Delayed natural killer (NK) cell reconstitution after allogeneic stem cell transplantation (alloSCT) is associated with a higher risk of developing invasive aspergillosis. The interaction of NK cells with the human pathogen Aspergillus (A.) fumigatus is mediated by the fungal recognition receptor CD56, which is relocated to the fungal interface after contact. Blocking of CD56 signaling inhibits the fungal mediated chemokine secretion of MIP-1alpha, MIP-1beta, and RANTES and reduces cell activation, indicating a functional role of CD56 in fungal recognition. We collected peripheral blood from recipients of an allograft at defined time points after alloSCT (day 60, 90, 120, 180). NK cells were isolated, directly challenged with live A. fumigatus germ tubes, and cell function was analyzed and compared to healthy age and gender-matched individuals. After alloSCT, NK cells displayed a higher percentage of CD56(bright)CD16(dim) cells throughout the time of blood collection. However, CD56 binding and relocalization to the fungal contact side were decreased. We were able to correlate this deficiency to the administration of corticosteroid therapy that further negatively influenced the secretion of MIP-1alpha, MIP-1beta, and RANTES. As a consequence, the treatment of healthy NK cells ex vivo with corticosteroids abrogated chemokine secretion measured by multiplex immunoassay. Furthermore, we analyzed NK cells regarding their actin cytoskeleton by Structured Illumination Microscopy (SIM) and flow cytometry and demonstrate an actin dysfunction of NK cells shown by reduced F-actin content after fungal co-cultivation early after alloSCT. This dysfunction remains until 180 days post-alloSCT, concluding that further actin-dependent cellular processes may be negatively influenced after alloSCT. To investigate the molecular pathomechansism, we compared CD56 receptor mobility on the plasma membrane of healthy and alloSCT primary NK cells by single-molecule tracking. The results were very robust and reproducible between tested conditions which point to a different molecular mechanism and emphasize the importance of proper CD56 mobility.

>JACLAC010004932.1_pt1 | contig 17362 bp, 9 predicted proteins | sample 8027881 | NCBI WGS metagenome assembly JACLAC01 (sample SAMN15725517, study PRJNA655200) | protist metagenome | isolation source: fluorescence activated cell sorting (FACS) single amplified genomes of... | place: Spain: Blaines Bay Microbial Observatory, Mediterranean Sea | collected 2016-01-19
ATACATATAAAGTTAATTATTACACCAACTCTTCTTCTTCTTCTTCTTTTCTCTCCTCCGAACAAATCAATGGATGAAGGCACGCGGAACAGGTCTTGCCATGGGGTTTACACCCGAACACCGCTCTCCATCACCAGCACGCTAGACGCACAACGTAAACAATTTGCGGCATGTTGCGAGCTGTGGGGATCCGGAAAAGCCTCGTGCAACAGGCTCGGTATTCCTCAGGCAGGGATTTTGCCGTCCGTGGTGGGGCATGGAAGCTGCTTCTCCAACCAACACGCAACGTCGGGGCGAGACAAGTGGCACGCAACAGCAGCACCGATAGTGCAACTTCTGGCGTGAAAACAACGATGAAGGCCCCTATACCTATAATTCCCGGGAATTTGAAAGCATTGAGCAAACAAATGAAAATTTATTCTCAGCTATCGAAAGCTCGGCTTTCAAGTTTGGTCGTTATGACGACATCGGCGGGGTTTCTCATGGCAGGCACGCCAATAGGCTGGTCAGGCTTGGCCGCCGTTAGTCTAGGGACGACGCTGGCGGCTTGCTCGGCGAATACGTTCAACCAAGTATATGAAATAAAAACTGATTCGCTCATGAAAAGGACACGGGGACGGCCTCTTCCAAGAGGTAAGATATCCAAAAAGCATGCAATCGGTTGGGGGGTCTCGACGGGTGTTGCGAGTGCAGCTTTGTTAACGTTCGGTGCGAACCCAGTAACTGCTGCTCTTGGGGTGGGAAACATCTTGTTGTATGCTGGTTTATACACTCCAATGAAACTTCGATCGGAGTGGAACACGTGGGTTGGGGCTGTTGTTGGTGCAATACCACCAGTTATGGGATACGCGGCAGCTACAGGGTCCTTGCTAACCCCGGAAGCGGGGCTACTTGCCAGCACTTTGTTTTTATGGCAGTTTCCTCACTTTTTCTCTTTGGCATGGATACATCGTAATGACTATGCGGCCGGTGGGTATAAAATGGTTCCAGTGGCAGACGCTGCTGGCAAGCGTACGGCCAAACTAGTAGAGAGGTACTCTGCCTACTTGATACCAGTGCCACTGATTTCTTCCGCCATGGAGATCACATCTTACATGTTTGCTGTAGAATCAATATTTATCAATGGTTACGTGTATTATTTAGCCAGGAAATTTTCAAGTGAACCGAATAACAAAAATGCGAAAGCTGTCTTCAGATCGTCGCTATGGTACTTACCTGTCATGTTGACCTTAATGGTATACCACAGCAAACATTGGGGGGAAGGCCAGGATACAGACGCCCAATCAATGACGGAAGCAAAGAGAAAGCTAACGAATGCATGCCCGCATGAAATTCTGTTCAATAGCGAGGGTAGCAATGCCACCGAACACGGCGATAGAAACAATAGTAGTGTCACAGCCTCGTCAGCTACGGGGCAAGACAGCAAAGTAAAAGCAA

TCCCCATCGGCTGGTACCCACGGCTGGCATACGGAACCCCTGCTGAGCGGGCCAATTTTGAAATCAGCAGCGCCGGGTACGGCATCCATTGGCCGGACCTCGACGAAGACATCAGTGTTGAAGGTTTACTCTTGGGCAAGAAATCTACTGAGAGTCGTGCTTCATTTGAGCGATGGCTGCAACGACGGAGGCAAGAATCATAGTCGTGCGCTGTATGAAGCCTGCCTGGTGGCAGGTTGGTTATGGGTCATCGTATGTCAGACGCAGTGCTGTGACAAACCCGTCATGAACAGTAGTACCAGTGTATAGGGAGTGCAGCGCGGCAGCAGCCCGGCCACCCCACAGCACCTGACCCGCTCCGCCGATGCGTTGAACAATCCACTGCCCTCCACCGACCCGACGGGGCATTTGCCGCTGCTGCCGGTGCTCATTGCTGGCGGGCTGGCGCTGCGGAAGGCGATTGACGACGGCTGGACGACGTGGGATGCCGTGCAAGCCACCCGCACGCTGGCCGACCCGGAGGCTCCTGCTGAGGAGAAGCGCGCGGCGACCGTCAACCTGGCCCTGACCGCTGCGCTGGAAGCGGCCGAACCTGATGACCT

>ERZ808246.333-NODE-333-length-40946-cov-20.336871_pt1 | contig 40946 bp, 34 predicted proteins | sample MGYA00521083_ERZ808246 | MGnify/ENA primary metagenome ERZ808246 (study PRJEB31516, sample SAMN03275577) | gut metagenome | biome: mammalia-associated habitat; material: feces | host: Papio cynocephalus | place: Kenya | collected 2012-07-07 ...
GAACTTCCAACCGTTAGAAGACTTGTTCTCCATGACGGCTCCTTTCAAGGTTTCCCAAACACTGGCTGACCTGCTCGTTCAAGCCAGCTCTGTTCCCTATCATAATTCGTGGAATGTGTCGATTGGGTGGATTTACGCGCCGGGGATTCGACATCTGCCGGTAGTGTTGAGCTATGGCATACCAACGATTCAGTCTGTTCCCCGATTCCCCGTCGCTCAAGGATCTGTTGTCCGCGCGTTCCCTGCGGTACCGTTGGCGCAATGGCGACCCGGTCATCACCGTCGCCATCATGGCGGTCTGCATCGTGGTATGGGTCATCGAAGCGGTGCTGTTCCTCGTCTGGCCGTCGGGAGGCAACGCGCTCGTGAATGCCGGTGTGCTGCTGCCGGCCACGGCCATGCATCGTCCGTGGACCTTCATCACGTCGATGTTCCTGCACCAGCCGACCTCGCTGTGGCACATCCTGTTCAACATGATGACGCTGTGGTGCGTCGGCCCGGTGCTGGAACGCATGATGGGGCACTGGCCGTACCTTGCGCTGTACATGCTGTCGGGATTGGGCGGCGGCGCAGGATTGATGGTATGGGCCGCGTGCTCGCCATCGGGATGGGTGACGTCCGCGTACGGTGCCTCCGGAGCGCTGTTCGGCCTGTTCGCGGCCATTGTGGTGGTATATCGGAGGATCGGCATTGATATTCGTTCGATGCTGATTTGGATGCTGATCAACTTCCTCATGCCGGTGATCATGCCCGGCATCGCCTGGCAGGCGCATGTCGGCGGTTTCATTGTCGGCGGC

Authors: E. Weiss, J. Schlegel, U. Terpitz, M. Weber, J. Linde, A. L. Schmitt, K. Hunniger, L. Marischen, F. Gamon, J. Bauer, C. Loffler, O. Kurzai, C. O. Morton, M. Sauer, H. Einsele, J. Loeffler

Date Published: 5th Oct 2020

Publication Type: Not specified

Abstract (Expand)

Super-resolution microscopy has evolved as a powerful method for subdiffraction-resolution fluorescence imaging of cells and cellular organelles, but requires sophisticated and expensive installations. Expansion microscopy (ExM), which is based on the physical expansion of the cellular structure of interest, provides a cheap alternative to bypass the diffraction limit and enable super-resolution imaging on a conventional fluorescence microscope. While ExM has shown impressive results for the magnified visualization of proteins and RNAs in cells and tissues, it has not yet been applied in fungi, mainly due to their complex cell wall. Here we developed a method that enables reliable isotropic expansion of ascomycetes and basidiomycetes upon treatment with cell wall degrading enzymes. Confocal laser scanning microscopy (CLSM) and structured illumination microscopy (SIM) images of 4.5-fold expanded sporidia of Ustilago maydis expressing fluorescent fungal rhodopsins and hyphae of Fusarium oxysporum or Aspergillus fumigatus expressing either histone H1-mCherry together with Lifeact-sGFP or mRFP targeted to mitochondria, revealed details of subcellular structures with an estimated spatial resolution of around 30 nm. ExM is thus well suited for cell biology studies in fungi on conventional fluorescence microscopes.

Authors: R. Gotz, S. Panzer, N. Trinks, J. Eilts, J. Wagener, D. Turra, A. Di Pietro, M. Sauer, U. Terpitz

Date Published: 23rd Apr 2020

Publication Type: Not specified